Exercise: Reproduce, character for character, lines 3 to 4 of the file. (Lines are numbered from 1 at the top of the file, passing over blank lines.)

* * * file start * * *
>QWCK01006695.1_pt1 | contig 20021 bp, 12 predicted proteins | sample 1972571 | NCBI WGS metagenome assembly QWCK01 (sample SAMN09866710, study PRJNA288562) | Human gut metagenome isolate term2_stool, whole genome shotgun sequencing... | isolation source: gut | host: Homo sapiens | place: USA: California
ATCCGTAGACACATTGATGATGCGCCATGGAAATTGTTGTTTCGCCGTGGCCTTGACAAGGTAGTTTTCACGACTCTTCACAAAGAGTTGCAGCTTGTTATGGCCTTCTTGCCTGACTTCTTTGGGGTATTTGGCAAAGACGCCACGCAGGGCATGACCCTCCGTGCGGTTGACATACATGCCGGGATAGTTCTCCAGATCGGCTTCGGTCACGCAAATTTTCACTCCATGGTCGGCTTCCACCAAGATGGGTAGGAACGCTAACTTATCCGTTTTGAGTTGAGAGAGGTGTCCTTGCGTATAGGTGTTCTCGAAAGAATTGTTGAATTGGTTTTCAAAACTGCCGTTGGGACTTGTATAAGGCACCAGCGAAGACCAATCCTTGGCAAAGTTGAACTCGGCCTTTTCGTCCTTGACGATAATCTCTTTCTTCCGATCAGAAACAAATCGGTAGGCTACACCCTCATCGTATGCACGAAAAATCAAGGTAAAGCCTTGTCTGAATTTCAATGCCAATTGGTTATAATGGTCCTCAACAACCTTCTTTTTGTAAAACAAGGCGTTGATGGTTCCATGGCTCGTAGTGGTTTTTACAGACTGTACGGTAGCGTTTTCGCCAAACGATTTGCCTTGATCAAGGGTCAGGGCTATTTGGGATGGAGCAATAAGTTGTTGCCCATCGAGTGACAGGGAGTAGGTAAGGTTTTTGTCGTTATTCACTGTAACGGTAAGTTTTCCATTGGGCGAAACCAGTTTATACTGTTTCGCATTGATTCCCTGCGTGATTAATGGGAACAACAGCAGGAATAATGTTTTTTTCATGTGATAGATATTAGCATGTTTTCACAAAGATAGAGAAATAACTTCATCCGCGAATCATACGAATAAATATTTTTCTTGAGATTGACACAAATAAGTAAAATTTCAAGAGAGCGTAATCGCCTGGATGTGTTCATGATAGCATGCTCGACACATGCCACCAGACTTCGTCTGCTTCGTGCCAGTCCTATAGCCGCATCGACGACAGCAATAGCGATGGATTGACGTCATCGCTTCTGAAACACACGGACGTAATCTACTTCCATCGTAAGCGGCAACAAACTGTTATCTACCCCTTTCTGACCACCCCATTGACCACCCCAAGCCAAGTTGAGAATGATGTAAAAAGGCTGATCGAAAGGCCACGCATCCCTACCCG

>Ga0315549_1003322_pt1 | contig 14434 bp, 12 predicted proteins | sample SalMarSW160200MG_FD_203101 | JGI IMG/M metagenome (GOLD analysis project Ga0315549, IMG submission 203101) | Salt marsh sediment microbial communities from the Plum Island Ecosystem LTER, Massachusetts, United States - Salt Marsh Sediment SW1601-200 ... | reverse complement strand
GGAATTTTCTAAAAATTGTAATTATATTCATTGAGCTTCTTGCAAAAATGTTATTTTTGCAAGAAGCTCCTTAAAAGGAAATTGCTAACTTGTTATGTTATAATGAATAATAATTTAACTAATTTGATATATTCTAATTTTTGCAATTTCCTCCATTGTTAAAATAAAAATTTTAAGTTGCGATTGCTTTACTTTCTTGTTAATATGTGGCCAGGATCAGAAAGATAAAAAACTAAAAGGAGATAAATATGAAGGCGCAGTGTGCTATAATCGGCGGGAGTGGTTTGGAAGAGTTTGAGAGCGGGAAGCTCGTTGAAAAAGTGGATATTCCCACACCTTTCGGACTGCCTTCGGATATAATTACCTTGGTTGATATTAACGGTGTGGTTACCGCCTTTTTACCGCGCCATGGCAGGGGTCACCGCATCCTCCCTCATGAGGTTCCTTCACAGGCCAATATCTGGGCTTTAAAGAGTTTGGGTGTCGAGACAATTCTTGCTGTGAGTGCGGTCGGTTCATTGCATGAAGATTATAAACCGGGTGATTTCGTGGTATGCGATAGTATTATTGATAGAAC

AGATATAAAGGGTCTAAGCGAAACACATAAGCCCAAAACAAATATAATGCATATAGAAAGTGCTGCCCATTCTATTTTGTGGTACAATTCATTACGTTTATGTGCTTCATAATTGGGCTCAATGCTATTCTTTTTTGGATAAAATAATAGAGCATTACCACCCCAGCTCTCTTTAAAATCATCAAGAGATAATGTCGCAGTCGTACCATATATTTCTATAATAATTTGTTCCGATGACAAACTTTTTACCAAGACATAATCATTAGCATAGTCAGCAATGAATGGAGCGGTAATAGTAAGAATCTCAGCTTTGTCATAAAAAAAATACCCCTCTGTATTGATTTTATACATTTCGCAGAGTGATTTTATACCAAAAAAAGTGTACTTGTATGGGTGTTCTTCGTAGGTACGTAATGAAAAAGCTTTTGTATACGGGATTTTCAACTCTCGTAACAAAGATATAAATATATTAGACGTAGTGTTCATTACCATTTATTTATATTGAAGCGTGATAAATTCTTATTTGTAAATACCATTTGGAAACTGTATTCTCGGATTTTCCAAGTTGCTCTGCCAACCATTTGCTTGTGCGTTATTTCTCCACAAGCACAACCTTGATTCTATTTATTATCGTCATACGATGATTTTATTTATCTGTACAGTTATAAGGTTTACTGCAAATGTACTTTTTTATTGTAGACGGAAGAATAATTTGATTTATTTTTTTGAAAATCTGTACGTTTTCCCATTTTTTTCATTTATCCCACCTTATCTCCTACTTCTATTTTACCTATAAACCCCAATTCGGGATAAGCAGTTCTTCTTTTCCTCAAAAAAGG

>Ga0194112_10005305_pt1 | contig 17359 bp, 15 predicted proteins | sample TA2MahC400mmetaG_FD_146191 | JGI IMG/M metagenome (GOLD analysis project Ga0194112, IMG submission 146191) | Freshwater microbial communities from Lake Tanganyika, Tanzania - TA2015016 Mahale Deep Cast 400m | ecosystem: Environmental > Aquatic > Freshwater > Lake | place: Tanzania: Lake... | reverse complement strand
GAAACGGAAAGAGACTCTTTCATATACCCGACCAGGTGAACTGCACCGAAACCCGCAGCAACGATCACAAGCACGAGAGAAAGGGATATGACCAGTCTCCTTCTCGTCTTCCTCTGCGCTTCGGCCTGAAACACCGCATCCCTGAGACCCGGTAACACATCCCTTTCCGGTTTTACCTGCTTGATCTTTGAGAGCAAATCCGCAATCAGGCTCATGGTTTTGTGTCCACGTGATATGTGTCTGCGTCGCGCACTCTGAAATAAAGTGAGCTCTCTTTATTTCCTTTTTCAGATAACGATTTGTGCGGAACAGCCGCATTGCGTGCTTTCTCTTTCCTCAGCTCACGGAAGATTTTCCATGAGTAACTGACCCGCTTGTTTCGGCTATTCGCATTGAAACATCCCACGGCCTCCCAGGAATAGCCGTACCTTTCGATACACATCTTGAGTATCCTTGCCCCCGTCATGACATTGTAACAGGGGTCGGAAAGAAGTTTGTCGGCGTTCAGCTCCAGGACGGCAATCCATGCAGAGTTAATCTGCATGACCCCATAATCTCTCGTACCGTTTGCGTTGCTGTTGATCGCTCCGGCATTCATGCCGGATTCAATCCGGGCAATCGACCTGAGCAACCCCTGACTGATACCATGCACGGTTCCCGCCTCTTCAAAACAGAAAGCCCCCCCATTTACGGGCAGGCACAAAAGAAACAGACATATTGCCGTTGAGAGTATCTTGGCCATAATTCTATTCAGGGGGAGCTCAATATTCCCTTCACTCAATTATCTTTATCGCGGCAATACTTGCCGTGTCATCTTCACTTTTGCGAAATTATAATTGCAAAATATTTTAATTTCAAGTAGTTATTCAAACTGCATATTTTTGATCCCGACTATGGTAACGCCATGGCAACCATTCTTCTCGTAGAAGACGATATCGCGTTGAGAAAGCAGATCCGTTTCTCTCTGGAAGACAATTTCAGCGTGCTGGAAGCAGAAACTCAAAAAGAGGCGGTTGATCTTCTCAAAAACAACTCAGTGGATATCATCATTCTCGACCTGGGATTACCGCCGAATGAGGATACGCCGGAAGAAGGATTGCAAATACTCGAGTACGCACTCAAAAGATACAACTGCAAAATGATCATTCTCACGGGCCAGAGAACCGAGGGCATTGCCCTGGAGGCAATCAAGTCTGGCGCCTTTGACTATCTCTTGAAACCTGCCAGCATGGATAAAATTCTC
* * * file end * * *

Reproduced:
>Ga0315549_1003322_pt1 | contig 14434 bp, 12 predicted proteins | sample SalMarSW160200MG_FD_203101 | JGI IMG/M metagenome (GOLD analysis project Ga0315549, IMG submission 203101) | Salt marsh sediment microbial communities from the Plum Island Ecosystem LTER, Massachusetts, United States - Salt Marsh Sediment SW1601-200 ... | reverse complement strand
GGAATTTTCTAAAAATTGTAATTATATTCATTGAGCTTCTTGCAAAAATGTTATTTTTGCAAGAAGCTCCTTAAAAGGAAATTGCTAACTTGTTATGTTATAATGAATAATAATTTAACTAATTTGATATATTCTAATTTTTGCAATTTCCTCCATTGTTAAAATAAAAATTTTAAGTTGCGATTGCTTTACTTTCTTGTTAATATGTGGCCAGGATCAGAAAGATAAAAAACTAAAAGGAGATAAATATGAAGGCGCAGTGTGCTATAATCGGCGGGAGTGGTTTGGAAGAGTTTGAGAGCGGGAAGCTCGTTGAAAAAGTGGATATTCCCACACCTTTCGGACTGCCTTCGGATATAATTACCTTGGTTGATATTAACGGTGTGGTTACCGCCTTTTTACCGCGCCATGGCAGGGGTCACCGCATCCTCCCTCATGAGGTTCCTTCACAGGCCAATATCTGGGCTTTAAAGAGTTTGGGTGTCGAGACAATTCTTGCTGTGAGTGCGGTCGGTTCATTGCATGAAGATTATAAACCGGGTGATTTCGTGGTATGCGATAGTATTATTGATAGAAC